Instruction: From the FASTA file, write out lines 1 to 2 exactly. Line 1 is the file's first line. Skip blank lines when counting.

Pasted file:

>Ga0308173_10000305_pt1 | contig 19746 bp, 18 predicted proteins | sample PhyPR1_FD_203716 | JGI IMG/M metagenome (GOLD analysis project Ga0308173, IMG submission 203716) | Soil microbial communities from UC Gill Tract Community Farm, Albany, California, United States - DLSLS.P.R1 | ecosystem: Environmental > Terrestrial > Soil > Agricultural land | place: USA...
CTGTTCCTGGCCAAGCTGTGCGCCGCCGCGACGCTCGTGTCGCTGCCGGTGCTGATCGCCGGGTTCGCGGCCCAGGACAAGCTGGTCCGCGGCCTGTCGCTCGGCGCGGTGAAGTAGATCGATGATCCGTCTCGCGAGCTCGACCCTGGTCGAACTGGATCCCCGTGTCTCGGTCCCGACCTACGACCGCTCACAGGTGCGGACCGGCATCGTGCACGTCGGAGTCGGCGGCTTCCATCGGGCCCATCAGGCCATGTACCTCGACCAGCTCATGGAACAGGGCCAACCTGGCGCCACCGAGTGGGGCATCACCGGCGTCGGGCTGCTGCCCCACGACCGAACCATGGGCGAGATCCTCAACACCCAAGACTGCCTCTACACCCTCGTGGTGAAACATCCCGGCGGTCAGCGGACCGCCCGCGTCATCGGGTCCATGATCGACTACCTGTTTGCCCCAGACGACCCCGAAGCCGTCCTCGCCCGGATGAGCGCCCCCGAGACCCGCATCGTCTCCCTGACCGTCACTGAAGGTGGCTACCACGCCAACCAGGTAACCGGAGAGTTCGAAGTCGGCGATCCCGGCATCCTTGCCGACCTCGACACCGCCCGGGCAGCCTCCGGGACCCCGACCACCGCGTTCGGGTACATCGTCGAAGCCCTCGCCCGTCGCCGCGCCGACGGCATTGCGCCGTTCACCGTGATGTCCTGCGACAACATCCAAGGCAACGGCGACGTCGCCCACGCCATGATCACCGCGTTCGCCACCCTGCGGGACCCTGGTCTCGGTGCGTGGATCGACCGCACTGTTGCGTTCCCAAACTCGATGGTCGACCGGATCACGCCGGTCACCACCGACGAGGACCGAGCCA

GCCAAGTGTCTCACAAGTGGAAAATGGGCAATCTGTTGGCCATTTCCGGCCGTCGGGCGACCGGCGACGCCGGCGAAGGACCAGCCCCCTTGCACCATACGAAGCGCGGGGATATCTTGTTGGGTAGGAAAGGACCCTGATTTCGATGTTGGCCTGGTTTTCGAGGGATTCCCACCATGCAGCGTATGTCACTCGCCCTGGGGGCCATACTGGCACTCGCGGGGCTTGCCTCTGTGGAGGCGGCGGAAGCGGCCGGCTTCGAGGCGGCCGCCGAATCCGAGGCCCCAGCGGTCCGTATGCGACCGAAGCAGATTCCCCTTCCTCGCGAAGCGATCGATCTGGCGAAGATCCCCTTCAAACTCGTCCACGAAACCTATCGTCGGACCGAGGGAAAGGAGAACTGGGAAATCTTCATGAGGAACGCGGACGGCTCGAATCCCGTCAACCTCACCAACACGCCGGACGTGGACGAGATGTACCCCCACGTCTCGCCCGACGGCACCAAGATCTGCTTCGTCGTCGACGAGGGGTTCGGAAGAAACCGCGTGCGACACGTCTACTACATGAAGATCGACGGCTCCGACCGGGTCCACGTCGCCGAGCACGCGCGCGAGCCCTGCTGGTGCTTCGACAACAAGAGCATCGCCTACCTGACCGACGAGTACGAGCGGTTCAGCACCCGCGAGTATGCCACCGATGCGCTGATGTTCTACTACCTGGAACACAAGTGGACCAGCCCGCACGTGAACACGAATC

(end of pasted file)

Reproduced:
>Ga0308173_10000305_pt1 | contig 19746 bp, 18 predicted proteins | sample PhyPR1_FD_203716 | JGI IMG/M metagenome (GOLD analysis project Ga0308173, IMG submission 203716) | Soil microbial communities from UC Gill Tract Community Farm, Albany, California, United States - DLSLS.P.R1 | ecosystem: Environmental > Terrestrial > Soil > Agricultural land | place: USA...
CTGTTCCTGGCCAAGCTGTGCGCCGCCGCGACGCTCGTGTCGCTGCCGGTGCTGATCGCCGGGTTCGCGGCCCAGGACAAGCTGGTCCGCGGCCTGTCGCTCGGCGCGGTGAAGTAGATCGATGATCCGTCTCGCGAGCTCGACCCTGGTCGAACTGGATCCCCGTGTCTCGGTCCCGACCTACGACCGCTCACAGGTGCGGACCGGCATCGTGCACGTCGGAGTCGGCGGCTTCCATCGGGCCCATCAGGCCATGTACCTCGACCAGCTCATGGAACAGGGCCAACCTGGCGCCACCGAGTGGGGCATCACCGGCGTCGGGCTGCTGCCCCACGACCGAACCATGGGCGAGATCCTCAACACCCAAGACTGCCTCTACACCCTCGTGGTGAAACATCCCGGCGGTCAGCGGACCGCCCGCGTCATCGGGTCCATGATCGACTACCTGTTTGCCCCAGACGACCCCGAAGCCGTCCTCGCCCGGATGAGCGCCCCCGAGACCCGCATCGTCTCCCTGACCGTCACTGAAGGTGGCTACCACGCCAACCAGGTAACCGGAGAGTTCGAAGTCGGCGATCCCGGCATCCTTGCCGACCTCGACACCGCCCGGGCAGCCTCCGGGACCCCGACCACCGCGTTCGGGTACATCGTCGAAGCCCTCGCCCGTCGCCGCGCCGACGGCATTGCGCCGTTCACCGTGATGTCCTGCGACAACATCCAAGGCAACGGCGACGTCGCCCACGCCATGATCACCGCGTTCGCCACCCTGCGGGACCCTGGTCTCGGTGCGTGGATCGACCGCACTGTTGCGTTCCCAAACTCGATGGTCGACCGGATCACGCCGGTCACCACCGACGAGGACCGAGCCA